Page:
California Family Code Section 3651 - Interpretation
Family Code section 3651, subdivision (a), provides "a support order may be modified or terminated at any time as the court determines to be necessary."
The exception to this rule is contained in section 3651, subdivision (d), which explains, "An order for spousal support may not be modified or terminated to the extent that a written agreement, or, if there is no written agreement, an oral agreement entered into in open court between the parties, specifically provides that the spousal support is not subject to modification or termination." (Italics added.) Similarly, section 3591, subdivision (c), provides, "An agreement for spousal support may not be modified or revoked to the extent that a written agreement, or, if there is no written agreement, an oral agreement entered into in open court between the parties, specifically provides that the spousal support is not subject to modification or termination."
Courts have interpreted the above exception to require explicit language prohibiting judicial modification or termination. For example, one court held a general "release of rights" does not disclose a specific intent against judicial modification in the face of changed circumstances. (In re Marriage of Nielsen (1980) 100 Cal.App.3d 874, 878 (Nielsen).)
In Fukuzaki v. Superior Court (1981) 120 Cal.App.3d 454, the court held:
"The provisions for a 'final and complete' settlement coupled with a release of all obligations and a provision that the agreement is entire and binding on the parties and their heirs do not equate with the requirement of a 'specific' provision for nonmodification such as 'nonmodifiable' , or 'irrevocable' . Although no particular magic words are needed to provide the exception to nonmodifiability contemplated by section 3591, formally section 4811, subdivision (b), some specific unequivocal language directly on the question of modification is required."
In Forgy v. Forgy (1976) 63 Cal.App.3d 767, 770, the court held unmodifiable a pre-divorce separation agreement stating it should be incorporated in any subsequent divorce, but that "'such decree shall in no way affect this agreement or any of the terms, covenants, or conditions thereof, it being understood that this agreement is absolute, unconditional and irrevocable.'"
In In re Marriage of Nielsen (1980) 100 Cal.App.3d 874, concluded an agreement which provided that it should "'not depend for its effectiveness on (court) approval, nor be affected thereby,'" was a specific provision precluding judicial modification. (See also In re Marriage of Bennett (1983) 144 Cal.App.3d 1022, 1024 husband could not terminate support when agreement stated the obligation "shall be nonmodifiable and . . . no court shall have jurisdiction to modify said sum in any way . . . .".)
In In re Marriage of Jones (1990) 222 Cal.App.3d 505, 509, the trial court reviewed a spousal support agreement, incorporated into the final judgment, that provided for specific payments for identified time periods, and also provided the payments would terminate on death, remarriage, or a specific date. The court held a support step down with fixed termination date was not a "specific provision" precluding judicial modification or extension of support. The court in Jones reasoned, "The agreement contained no articulated reference to either a power of court modification or preclusion of court modification." (Ibid.) The court recognized a spousal support step down with a fixed termination date "suggests . . . contemplation of finality and nonmodifiability." However, it concluded the Legislature, "In an effort to improve what had become a very unclear area of law and practice . . . established the principle of continuing jurisdiction to modify spousal support decrees, preserving the parties' power to exclude such jurisdiction only if they were to 'specifically provide to the contrary' in their marital agreement. One can speculate as to the intentions of the husband and wife with their adoption of a precisely declining schedule of support. It is possible, or perhaps even likely, that at least husband assumed his agreement was final and nonmodifiable. He did not, however, comply with the then-effective requirement for achieving this result: that his intention be specifically set forth. We conclude the trial court was justified in finding jurisdiction to change the amount of current support." (Id. at p. 511.)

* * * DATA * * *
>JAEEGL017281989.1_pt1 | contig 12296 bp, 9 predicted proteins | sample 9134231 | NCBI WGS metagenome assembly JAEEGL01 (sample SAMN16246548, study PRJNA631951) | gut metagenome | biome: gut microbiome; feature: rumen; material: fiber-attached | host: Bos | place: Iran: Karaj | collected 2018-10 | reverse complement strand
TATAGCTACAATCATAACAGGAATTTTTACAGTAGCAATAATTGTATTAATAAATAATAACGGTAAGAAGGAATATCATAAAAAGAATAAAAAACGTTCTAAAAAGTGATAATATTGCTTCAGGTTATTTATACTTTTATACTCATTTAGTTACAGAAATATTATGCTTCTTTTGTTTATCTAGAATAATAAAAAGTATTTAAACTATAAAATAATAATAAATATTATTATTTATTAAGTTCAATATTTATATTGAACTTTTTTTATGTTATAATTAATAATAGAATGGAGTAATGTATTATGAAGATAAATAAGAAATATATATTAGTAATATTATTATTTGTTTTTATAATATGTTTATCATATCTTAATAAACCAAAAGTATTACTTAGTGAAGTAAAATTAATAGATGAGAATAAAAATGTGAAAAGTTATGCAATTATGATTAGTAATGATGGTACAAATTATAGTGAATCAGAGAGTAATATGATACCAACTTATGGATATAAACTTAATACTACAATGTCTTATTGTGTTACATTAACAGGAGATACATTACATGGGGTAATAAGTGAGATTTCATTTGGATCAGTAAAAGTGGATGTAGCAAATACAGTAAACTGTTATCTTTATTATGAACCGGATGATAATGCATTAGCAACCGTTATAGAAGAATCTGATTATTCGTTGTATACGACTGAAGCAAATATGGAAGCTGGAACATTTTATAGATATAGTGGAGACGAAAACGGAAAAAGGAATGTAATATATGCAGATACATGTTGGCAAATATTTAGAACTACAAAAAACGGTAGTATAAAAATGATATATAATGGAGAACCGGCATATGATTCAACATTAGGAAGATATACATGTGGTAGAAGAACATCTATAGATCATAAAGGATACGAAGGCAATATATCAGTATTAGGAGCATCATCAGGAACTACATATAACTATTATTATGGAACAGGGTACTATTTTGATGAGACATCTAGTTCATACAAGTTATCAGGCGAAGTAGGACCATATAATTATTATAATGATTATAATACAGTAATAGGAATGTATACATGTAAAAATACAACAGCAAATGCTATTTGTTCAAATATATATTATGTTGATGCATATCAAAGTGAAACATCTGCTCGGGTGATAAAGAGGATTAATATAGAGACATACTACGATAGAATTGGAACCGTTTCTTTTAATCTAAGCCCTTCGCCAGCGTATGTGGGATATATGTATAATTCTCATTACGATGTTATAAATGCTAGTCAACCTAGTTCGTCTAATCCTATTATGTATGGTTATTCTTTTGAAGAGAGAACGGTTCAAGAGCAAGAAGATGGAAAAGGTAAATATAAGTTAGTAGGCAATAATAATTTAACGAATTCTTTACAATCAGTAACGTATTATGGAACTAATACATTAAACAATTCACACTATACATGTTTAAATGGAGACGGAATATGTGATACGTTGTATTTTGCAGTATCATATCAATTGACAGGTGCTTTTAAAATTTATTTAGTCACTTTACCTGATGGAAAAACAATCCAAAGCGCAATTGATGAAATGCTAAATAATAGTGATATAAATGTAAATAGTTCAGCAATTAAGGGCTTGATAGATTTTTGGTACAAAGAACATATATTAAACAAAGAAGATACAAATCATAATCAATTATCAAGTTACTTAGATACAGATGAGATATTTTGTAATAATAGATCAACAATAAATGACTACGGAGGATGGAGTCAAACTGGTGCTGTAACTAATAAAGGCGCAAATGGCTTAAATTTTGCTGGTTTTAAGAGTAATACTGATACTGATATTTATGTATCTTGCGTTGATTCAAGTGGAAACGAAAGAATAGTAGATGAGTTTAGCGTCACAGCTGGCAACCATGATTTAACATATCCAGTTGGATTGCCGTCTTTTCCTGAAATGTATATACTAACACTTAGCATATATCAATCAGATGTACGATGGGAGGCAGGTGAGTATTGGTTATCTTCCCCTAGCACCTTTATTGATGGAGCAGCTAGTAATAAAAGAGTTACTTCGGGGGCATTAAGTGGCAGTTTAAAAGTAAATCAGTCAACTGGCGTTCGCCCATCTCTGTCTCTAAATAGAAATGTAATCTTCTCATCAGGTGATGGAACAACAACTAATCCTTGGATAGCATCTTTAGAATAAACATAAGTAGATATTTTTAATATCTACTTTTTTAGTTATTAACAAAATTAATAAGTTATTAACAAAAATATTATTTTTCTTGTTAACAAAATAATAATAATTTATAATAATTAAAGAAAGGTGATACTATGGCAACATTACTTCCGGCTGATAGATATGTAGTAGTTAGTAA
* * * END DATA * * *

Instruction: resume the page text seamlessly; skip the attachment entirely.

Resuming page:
"Once the spousal support period expires in accordance with a clear and unequivocal termination date or terminating event, the court has no jurisdiction to extend further support unless it retained jurisdiction (expressly or impliedly under section 4336 . . .) in its most recent order. " (Hogoboom & King, Cal. Practice Guide: Family Law, supra, 17:107, p. 17-32.10.)
"There is no jurisdiction to extend support beyond a stipulated termination date where the termination clause clearly and unequivocally evidences the parties' intent to foreclose any judicial modification. E.g., an order stating 'In no event shall (husband) be obligated to pay spousal support to (wife) after (specified termination date)' is 'explicit language of termination' constituting a 'specific provision concerning judicial modification' that effectively precludes any court extension of the support obligation. " (Hogoboom & King, Cal. Practice Guide: Family Law, supra, 17:109, p. 17-32.12.)